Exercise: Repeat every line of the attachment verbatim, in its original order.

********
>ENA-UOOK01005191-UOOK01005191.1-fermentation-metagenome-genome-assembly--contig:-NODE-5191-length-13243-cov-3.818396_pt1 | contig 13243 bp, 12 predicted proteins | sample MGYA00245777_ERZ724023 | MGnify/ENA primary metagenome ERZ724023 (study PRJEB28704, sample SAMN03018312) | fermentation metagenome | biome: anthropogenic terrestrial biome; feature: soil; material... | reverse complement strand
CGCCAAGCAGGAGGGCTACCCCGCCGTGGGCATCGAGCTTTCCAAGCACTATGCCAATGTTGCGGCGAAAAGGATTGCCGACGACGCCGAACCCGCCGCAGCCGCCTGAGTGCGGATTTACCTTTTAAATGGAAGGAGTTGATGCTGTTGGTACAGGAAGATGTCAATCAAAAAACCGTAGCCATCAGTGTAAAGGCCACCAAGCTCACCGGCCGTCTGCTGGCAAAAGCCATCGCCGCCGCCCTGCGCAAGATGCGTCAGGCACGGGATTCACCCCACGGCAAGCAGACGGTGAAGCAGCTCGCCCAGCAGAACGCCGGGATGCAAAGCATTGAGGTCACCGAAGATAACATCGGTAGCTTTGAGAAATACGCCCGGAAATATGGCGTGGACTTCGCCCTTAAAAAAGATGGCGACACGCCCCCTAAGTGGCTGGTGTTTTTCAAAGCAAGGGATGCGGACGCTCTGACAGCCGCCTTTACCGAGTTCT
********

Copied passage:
>ENA-UOOK01005191-UOOK01005191.1-fermentation-metagenome-genome-assembly--contig:-NODE-5191-length-13243-cov-3.818396_pt1 | contig 13243 bp, 12 predicted proteins | sample MGYA00245777_ERZ724023 | MGnify/ENA primary metagenome ERZ724023 (study PRJEB28704, sample SAMN03018312) | fermentation metagenome | biome: anthropogenic terrestrial biome; feature: soil; material... | reverse complement strand
CGCCAAGCAGGAGGGCTACCCCGCCGTGGGCATCGAGCTTTCCAAGCACTATGCCAATGTTGCGGCGAAAAGGATTGCCGACGACGCCGAACCCGCCGCAGCCGCCTGAGTGCGGATTTACCTTTTAAATGGAAGGAGTTGATGCTGTTGGTACAGGAAGATGTCAATCAAAAAACCGTAGCCATCAGTGTAAAGGCCACCAAGCTCACCGGCCGTCTGCTGGCAAAAGCCATCGCCGCCGCCCTGCGCAAGATGCGTCAGGCACGGGATTCACCCCACGGCAAGCAGACGGTGAAGCAGCTCGCCCAGCAGAACGCCGGGATGCAAAGCATTGAGGTCACCGAAGATAACATCGGTAGCTTTGAGAAATACGCCCGGAAATATGGCGTGGACTTCGCCCTTAAAAAAGATGGCGACACGCCCCCTAAGTGGCTGGTGTTTTTCAAAGCAAGGGATGCGGACGCTCTGACAGCCGCCTTTACCGAGTTCT